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Pentaho Documentation

Specify Data Connections for the Pentaho Server

For business analytics, you can use the Pentaho User Console to define the connection to where you store data. We support accessing data stored in the following ways:

  • Comma separated values (CSV) files or any file that can be converted to CSV, such as spreadsheets, XML, or other semi-structured or tabular data file. To work with .csv file, you only need to know the location of the files. Use .csv files if you are evaluating Pentaho or you want to get started quickly.
  • JDBC drivers to help with database connections.

In Pentaho Data Integration (PDI), you can make connections in each job and transformation through an input step. Although users can create connections themselves, it is best to set up shared connections for your users so that they can simply select the connection they need from a list. We help you download the correct JDBC drivers, choose the connection type, and then create the connection.   

JDBC Database Connections

To connect to databases, install the driver for your database, as well as define the access protocol and settings now. You can choose from these access protocols:

  • Native (JDBC): This is a commonly used access protocol. Please see details in the Database Access Protocol Decision Table to ensure you make an informed choice.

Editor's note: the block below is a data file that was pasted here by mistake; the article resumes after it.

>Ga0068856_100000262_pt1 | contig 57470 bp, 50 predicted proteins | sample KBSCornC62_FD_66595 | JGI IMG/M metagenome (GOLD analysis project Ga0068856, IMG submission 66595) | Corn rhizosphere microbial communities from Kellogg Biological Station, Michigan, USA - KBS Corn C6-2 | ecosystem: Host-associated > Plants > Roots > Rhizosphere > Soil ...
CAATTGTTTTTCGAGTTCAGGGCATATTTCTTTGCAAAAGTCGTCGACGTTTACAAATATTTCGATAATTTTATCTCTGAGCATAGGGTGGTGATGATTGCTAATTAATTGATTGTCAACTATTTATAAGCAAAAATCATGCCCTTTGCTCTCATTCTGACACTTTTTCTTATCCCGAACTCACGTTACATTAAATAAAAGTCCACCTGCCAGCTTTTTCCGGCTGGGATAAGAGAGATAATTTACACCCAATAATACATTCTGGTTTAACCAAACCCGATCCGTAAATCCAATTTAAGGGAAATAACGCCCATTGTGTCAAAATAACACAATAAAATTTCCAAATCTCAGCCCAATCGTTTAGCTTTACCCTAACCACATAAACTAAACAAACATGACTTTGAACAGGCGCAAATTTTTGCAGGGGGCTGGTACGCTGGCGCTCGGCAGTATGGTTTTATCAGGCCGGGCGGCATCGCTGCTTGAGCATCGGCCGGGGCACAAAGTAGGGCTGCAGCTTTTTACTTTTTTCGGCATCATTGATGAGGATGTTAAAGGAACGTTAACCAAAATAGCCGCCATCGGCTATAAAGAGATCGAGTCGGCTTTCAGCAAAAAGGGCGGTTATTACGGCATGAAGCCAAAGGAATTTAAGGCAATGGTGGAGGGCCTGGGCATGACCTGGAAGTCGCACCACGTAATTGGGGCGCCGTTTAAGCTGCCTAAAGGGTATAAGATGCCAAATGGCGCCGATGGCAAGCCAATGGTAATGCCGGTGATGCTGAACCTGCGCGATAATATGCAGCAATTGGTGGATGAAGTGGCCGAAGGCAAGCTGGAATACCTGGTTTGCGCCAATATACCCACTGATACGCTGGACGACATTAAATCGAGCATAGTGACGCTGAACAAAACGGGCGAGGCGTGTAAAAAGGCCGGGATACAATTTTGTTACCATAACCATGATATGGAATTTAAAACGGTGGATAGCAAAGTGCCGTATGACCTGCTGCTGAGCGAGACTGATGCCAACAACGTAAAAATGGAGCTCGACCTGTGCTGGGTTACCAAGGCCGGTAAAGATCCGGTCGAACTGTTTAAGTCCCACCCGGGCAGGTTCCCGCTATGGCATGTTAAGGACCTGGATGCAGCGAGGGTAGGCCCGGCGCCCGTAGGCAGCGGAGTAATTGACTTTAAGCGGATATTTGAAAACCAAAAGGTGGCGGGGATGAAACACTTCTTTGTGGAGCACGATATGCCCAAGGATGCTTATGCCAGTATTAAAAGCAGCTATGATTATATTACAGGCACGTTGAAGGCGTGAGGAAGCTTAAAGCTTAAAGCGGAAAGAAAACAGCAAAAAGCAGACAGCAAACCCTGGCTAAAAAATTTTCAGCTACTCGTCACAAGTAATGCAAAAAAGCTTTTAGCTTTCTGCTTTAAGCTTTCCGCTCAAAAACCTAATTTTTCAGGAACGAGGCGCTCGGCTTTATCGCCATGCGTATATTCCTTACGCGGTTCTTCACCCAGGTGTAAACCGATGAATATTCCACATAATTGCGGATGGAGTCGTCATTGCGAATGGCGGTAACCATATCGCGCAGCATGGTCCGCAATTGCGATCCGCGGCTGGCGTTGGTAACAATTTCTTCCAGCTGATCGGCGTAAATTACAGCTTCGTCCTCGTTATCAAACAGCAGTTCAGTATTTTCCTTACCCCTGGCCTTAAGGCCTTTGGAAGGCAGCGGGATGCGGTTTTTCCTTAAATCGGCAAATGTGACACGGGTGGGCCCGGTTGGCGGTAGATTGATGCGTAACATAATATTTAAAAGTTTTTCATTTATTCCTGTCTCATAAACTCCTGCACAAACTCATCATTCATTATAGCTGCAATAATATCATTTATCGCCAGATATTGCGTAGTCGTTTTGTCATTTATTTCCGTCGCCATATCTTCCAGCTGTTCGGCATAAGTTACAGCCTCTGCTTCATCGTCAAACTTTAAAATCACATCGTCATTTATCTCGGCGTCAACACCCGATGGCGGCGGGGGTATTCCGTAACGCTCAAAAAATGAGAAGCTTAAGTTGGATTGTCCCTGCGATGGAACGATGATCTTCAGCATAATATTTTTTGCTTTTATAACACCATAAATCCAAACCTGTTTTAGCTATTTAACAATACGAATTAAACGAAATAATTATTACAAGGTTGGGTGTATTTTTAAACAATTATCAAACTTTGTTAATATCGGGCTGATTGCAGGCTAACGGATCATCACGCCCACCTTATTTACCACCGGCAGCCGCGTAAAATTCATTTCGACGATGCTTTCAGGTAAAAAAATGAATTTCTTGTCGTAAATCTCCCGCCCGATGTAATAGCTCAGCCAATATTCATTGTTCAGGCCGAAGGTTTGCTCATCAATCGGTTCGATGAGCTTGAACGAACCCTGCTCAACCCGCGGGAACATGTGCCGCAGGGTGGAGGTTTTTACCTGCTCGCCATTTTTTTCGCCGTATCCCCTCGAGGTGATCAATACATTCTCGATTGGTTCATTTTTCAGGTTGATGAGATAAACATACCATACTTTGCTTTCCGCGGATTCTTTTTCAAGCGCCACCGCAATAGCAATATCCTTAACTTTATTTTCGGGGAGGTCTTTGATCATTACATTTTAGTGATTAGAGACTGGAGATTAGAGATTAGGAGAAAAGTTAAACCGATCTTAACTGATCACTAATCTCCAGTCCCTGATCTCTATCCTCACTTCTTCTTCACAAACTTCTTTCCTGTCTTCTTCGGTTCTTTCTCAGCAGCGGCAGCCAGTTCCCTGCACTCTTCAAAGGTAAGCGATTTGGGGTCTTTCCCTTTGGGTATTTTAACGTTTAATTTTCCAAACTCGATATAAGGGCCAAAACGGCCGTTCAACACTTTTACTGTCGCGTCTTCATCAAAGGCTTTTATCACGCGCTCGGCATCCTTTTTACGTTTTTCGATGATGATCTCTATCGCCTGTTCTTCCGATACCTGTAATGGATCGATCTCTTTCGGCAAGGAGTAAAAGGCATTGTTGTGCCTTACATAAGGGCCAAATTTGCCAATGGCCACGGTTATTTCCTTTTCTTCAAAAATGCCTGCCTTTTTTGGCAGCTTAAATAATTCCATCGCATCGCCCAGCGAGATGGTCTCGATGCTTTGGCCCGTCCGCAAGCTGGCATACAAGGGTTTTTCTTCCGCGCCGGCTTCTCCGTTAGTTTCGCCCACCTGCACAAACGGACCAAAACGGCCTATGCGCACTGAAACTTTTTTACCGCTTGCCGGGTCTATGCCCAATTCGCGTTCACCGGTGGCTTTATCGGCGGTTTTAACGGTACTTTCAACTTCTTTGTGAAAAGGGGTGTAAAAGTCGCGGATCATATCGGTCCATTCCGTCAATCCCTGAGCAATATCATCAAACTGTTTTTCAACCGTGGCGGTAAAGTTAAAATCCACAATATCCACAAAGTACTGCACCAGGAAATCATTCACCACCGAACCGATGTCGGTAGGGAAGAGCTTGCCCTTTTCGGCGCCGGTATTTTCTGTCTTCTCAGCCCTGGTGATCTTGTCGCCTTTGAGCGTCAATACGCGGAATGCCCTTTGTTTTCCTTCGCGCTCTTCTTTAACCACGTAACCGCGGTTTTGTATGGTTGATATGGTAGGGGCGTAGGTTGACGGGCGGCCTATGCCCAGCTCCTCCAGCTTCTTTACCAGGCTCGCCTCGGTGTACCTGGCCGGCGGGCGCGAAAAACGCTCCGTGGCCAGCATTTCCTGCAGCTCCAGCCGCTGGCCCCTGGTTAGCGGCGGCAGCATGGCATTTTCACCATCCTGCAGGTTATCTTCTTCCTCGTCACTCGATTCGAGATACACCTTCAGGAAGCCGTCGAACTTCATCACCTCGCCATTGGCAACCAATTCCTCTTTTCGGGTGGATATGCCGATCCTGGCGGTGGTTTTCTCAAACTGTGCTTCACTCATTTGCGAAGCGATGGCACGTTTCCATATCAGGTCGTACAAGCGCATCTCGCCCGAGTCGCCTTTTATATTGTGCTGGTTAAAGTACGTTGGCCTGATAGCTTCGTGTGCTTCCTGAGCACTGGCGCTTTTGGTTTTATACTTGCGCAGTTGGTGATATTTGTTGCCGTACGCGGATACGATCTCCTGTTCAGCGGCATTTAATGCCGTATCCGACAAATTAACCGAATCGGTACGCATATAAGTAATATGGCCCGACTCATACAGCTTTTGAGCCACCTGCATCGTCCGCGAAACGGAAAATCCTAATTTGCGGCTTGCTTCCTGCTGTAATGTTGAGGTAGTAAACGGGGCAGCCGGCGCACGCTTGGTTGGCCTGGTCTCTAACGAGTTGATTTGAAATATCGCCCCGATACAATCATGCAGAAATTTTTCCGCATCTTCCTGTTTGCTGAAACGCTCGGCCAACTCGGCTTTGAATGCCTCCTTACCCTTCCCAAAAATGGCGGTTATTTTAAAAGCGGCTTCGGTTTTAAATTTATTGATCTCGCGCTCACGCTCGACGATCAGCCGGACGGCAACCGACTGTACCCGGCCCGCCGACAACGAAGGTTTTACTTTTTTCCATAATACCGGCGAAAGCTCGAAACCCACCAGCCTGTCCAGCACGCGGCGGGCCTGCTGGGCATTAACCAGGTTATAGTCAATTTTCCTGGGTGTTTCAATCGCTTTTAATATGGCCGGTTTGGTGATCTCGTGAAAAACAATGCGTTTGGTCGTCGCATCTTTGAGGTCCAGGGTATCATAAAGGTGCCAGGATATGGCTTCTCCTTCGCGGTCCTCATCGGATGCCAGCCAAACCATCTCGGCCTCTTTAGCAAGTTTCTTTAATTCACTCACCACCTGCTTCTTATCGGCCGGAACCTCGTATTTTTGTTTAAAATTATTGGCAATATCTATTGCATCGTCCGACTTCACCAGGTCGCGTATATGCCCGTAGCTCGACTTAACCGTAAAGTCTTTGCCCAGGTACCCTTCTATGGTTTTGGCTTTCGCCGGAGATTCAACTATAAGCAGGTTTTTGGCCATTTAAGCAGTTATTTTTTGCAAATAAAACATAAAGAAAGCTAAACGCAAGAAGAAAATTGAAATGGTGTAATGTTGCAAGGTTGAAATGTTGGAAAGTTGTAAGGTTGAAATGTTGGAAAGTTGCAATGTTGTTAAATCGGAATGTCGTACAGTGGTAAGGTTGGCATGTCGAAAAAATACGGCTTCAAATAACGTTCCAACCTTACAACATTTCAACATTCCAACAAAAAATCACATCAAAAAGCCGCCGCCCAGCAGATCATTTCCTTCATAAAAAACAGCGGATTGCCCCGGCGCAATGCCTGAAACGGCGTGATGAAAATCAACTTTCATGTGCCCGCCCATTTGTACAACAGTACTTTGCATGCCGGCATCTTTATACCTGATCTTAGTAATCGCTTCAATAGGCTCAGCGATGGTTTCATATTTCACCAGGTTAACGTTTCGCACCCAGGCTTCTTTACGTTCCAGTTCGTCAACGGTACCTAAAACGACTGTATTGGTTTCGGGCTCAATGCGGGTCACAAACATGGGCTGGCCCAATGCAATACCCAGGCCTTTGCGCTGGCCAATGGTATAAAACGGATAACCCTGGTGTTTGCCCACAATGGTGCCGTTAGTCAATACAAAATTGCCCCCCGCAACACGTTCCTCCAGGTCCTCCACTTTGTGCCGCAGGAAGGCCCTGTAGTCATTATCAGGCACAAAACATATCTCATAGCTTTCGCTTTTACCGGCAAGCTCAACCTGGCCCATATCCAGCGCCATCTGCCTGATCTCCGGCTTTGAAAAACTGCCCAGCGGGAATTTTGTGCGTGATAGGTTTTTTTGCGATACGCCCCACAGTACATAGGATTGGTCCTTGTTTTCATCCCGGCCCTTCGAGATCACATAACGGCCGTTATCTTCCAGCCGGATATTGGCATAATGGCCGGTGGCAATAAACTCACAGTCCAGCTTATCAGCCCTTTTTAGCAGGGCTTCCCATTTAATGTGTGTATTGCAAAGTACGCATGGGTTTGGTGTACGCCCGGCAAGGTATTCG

• JNDI: This also is a commonly used access type. Please see details in the Database Access Protocol Decision Table to ensure you make an informed choice.
  • ODBC: We do not support ODBC, but we make it available in case you need it. If you must use ODBC, contact Pentaho Support to ensure you are successful.
  • OCI: If you are connecting to an Oracle database, click this link to install the appropriate OCI driver and add the OCI connection now.
Table 1. Database Access Protocol Decision Table
Explore Considerations Choose Options
Native (JDBC) JNDI
Summary

Native (JDBC) connections are the easiest way to get going quickly. You specify the connection information in PUC. The connections are controlled by the Pentaho Server.

If the connection information changes, you change it in PUC for each connection you have defined.

JNDI connections are maintained in the application server, offering more advanced configuration options. One typical use case is you may want to hide security credentials from administrators of the Pentaho system. You specify the connection information by editing the context.xml file and selecting JNDI as the access type in PUC.

If the connection information changes, you change the context.xml file.

Expertise Knowledge of the JDBC driver and options for your RDBMS Knowledge of Tomcat or JBoss JNDI connection procedures and options
Recommendation Use for the Pentaho Trial Download and evaluation. Use for production, when the work environment is distributed in a network, or if you want to hide security credentials from Pentaho administrators.

To learn how to set up data connections, see the articles below: